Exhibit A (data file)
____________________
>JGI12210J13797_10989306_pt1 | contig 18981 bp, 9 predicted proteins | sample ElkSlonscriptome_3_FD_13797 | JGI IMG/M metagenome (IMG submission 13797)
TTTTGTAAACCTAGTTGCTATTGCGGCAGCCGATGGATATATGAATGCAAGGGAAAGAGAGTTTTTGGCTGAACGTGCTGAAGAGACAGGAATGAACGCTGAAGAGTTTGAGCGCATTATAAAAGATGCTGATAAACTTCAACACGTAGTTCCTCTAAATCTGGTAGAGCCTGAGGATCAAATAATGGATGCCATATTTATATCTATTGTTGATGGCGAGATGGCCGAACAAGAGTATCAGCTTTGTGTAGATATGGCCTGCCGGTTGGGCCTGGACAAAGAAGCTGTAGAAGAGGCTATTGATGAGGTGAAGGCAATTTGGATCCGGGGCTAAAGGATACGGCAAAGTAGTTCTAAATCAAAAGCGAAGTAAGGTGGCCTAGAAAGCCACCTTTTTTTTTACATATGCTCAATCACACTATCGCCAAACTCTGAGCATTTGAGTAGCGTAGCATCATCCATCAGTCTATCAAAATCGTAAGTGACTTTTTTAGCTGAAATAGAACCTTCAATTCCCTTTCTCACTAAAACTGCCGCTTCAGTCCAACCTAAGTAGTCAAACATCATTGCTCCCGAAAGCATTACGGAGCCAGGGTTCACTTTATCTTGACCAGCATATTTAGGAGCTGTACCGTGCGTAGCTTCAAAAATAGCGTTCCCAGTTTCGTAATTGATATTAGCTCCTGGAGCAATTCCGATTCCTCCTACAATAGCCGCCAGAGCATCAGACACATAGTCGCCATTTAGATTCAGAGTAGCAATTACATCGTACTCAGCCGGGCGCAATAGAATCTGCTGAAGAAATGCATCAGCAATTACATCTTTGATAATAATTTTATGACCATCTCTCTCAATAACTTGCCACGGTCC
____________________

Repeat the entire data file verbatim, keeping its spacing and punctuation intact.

>JGI12210J13797_10989306_pt1 | contig 18981 bp, 9 predicted proteins | sample ElkSlonscriptome_3_FD_13797 | JGI IMG/M metagenome (IMG submission 13797)
TTTTGTAAACCTAGTTGCTATTGCGGCAGCCGATGGATATATGAATGCAAGGGAAAGAGAGTTTTTGGCTGAACGTGCTGAAGAGACAGGAATGAACGCTGAAGAGTTTGAGCGCATTATAAAAGATGCTGATAAACTTCAACACGTAGTTCCTCTAAATCTGGTAGAGCCTGAGGATCAAATAATGGATGCCATATTTATATCTATTGTTGATGGCGAGATGGCCGAACAAGAGTATCAGCTTTGTGTAGATATGGCCTGCCGGTTGGGCCTGGACAAAGAAGCTGTAGAAGAGGCTATTGATGAGGTGAAGGCAATTTGGATCCGGGGCTAAAGGATACGGCAAAGTAGTTCTAAATCAAAAGCGAAGTAAGGTGGCCTAGAAAGCCACCTTTTTTTTTACATATGCTCAATCACACTATCGCCAAACTCTGAGCATTTGAGTAGCGTAGCATCATCCATCAGTCTATCAAAATCGTAAGTGACTTTTTTAGCTGAAATAGAACCTTCAATTCCCTTTCTCACTAAAACTGCCGCTTCAGTCCAACCTAAGTAGTCAAACATCATTGCTCCCGAAAGCATTACGGAGCCAGGGTTCACTTTATCTTGACCAGCATATTTAGGAGCTGTACCGTGCGTAGCTTCAAAAATAGCGTTCCCAGTTTCGTAATTGATATTAGCTCCTGGAGCAATTCCGATTCCTCCTACAATAGCCGCCAGAGCATCAGACACATAGTCGCCATTTAGATTCAGAGTAGCAATTACATCGTACTCAGCCGGGCGCAATAGAATCTGCTGAAGAAATGCATCAGCAATTACATCTTTGATAATAATTTTATGACCATCTCTCTCAATAACTTGCCACGGTCC